IDLEWILD Director Shopping Live-Action GIGANTOR Film

     October 20, 2011

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Director Bryan Barber is nothing if not ambitious. Following his feature film debut with 2006’s Idlewild, Barber tried in vein for the next few years to get behind the camera on a major motion picture. Most recently, he spent $50,000 on a presentation for Fox trying to win The Wolverine job. After being turned down yet again (though Fox reimbursed him for the expenses), Barber decided to go after the rights to a potential franchise property himself: Gigantor. Based on the 1956 Japanese anime Tetsujin 28-go the American animated series debuted in 1964. The story, set in the incredibly futuristic year 2000, centers on a 12-year-old boy who gains the control of a large flying robot named Gigantor. Hit the jump for more details.

bryan-barber-imageDiscouraged by the lack of faith most major studios had in him directing a big-budget picture, Deadline reports that Barber tracked down the rights to Gigantor for himself. Control of the series was held by 86-year old Fred Ladd, the voiceover artist who recut the Japanese cartoons and supplied English-language dialogue for the American version. After courting Ladd, Barber gained the movie, merchandising, and video game rights to the Gigantor franchise.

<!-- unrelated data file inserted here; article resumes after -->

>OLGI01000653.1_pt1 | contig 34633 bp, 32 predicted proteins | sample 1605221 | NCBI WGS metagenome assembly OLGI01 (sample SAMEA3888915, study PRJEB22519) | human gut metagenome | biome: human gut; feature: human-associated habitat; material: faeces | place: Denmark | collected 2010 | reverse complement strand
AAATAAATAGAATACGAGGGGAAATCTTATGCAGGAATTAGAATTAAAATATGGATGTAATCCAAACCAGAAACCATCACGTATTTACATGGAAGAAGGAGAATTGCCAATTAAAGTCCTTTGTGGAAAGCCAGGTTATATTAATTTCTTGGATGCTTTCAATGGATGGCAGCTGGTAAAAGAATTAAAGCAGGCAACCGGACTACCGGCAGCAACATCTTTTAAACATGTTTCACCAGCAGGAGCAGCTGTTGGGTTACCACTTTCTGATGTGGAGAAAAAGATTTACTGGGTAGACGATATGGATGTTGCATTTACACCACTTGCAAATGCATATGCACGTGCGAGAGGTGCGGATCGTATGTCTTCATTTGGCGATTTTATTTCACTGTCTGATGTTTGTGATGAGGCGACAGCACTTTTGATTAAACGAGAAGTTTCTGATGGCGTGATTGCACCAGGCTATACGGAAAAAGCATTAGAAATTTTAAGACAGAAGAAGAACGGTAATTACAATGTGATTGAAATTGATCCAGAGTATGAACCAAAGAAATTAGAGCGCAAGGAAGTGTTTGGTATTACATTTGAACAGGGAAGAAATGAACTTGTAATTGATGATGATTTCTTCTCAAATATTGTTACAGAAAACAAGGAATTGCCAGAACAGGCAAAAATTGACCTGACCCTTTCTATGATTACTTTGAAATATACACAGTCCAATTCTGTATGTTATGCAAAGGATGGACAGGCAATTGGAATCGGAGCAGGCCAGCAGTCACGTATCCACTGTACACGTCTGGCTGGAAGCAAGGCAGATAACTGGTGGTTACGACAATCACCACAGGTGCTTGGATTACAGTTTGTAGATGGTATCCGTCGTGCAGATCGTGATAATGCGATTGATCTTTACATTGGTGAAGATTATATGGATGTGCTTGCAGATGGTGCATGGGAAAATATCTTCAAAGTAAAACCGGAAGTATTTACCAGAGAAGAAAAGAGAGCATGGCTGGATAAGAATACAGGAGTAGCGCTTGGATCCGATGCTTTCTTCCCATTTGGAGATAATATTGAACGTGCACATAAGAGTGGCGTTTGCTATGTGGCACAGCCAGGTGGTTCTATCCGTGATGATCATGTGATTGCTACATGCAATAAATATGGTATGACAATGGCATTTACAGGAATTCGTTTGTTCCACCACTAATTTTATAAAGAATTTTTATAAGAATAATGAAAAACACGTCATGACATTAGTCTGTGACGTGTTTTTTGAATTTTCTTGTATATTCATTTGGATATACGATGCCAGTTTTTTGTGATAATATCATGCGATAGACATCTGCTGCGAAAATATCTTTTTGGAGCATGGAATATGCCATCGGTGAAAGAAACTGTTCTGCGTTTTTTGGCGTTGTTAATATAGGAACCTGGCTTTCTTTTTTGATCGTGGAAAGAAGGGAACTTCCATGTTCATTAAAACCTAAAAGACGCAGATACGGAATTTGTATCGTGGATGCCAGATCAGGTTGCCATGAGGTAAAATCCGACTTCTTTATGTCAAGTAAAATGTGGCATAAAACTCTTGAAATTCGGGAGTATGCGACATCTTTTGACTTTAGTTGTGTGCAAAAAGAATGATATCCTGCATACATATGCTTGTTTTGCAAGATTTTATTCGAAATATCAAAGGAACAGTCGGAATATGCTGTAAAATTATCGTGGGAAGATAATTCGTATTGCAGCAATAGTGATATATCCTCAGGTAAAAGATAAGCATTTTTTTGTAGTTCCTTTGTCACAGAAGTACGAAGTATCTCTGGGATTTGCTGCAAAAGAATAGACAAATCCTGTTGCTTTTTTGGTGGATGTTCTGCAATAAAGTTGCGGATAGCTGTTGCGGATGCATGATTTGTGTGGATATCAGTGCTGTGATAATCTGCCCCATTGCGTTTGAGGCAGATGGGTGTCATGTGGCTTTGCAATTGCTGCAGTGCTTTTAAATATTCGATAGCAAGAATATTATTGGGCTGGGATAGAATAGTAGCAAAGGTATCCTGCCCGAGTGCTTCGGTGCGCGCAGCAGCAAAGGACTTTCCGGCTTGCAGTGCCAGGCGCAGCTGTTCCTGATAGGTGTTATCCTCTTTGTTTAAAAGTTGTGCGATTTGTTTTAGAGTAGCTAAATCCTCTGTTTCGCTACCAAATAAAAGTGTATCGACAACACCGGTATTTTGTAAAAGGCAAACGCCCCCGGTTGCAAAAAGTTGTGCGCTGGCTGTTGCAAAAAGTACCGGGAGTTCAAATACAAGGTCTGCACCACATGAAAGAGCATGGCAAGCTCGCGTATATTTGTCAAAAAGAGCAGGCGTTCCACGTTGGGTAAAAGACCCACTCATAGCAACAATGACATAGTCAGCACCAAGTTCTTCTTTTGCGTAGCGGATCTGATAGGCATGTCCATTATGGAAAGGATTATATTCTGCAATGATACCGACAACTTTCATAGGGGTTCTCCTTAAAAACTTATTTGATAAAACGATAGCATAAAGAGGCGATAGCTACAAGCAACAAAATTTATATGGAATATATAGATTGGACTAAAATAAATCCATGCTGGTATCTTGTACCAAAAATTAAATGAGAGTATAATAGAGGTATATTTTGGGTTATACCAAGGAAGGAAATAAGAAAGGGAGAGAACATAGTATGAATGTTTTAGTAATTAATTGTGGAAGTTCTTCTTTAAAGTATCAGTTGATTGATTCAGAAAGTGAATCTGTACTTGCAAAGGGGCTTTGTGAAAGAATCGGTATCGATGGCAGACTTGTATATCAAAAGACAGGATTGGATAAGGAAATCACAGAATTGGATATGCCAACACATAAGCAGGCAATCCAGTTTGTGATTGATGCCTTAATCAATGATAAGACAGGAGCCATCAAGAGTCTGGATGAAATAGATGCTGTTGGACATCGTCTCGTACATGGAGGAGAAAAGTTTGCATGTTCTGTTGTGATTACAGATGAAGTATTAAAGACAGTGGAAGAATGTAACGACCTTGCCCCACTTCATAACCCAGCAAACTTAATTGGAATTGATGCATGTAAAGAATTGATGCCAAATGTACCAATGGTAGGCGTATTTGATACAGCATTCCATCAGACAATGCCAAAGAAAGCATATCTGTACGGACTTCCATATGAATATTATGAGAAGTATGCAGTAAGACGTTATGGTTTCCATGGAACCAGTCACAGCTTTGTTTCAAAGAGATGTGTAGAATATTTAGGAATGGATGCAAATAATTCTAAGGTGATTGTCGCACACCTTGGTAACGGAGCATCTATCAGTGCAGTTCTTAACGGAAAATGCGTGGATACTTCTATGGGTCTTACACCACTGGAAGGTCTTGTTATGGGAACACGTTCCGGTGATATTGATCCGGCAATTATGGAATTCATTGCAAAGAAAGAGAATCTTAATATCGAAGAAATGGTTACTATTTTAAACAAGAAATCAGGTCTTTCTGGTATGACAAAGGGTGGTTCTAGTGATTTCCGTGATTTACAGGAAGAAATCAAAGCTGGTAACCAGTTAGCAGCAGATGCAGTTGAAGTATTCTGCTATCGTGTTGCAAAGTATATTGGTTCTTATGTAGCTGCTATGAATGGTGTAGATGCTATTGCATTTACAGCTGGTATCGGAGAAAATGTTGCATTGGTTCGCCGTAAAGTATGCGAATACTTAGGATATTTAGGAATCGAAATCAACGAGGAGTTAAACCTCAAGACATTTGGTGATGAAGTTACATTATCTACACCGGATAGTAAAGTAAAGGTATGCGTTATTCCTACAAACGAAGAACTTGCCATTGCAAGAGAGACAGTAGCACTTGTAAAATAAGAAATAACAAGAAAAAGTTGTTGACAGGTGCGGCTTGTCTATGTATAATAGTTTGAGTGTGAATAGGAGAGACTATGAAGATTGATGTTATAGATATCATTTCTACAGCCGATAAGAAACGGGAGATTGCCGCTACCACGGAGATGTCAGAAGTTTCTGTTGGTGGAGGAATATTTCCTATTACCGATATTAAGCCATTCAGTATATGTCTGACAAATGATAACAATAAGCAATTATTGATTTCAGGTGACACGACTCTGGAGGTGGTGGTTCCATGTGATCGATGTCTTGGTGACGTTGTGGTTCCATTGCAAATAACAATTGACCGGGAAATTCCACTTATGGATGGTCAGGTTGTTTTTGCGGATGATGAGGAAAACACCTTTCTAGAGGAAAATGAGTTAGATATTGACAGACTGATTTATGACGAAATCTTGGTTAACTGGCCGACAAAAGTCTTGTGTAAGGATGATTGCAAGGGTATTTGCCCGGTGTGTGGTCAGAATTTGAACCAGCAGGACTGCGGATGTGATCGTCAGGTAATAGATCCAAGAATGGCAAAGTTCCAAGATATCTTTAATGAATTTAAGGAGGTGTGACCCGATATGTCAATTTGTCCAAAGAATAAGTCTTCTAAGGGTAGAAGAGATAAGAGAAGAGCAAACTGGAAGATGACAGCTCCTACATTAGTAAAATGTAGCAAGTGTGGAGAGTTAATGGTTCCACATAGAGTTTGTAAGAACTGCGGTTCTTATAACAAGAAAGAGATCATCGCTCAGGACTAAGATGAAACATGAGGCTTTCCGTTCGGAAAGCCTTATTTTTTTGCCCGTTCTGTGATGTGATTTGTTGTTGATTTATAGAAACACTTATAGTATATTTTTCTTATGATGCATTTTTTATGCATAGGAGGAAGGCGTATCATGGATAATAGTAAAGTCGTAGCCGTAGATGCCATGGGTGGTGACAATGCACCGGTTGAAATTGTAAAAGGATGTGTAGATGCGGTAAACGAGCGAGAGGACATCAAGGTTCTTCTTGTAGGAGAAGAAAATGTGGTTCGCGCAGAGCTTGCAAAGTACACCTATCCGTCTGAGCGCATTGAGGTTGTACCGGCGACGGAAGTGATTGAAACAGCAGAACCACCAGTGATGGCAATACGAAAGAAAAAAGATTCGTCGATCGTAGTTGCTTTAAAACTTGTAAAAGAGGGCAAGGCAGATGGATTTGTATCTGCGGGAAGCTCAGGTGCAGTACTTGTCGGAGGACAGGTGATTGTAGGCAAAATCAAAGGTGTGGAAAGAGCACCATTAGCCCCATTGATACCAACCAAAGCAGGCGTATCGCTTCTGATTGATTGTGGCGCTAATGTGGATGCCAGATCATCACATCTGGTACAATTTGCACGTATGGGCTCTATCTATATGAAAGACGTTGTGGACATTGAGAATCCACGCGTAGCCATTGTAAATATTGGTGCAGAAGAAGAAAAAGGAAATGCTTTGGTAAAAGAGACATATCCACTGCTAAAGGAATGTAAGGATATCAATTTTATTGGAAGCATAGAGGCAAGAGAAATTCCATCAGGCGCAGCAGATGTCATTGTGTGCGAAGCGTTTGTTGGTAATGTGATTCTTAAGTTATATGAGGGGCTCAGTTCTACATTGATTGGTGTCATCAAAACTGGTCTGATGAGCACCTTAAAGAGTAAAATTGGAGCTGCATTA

Barber describes his $60 million live-action version as Transformers meets Goonies:

“There’s a film here that doesn’t take itself too seriously, with heart and visual effects, about a super weapon that falls into the hands of a kid who develops the confidence to use the robot to save the world.”

Much the same as Tate Taylor did with The Help and Frank Darabont did with The Shawshank Redemption, Barber will go out to studios with the rights and a 6-minute sizzle reel in tow in order to shop the project for financing. Whatever your opinion of Idlewild or Gigantor, you’ve gotta give Barber credit for his gumption. Now that he holds the rights to the property, he ensures that any studio that wishes to produce the film will allow him to direct the project himself. Based on the ridiculous popularity of Transformers, and the family-friendly merchandising potential of Gigantor, it’s pretty safe to say that someone somewhere will make this project happen.

Here are the opening credits to the American TV show:

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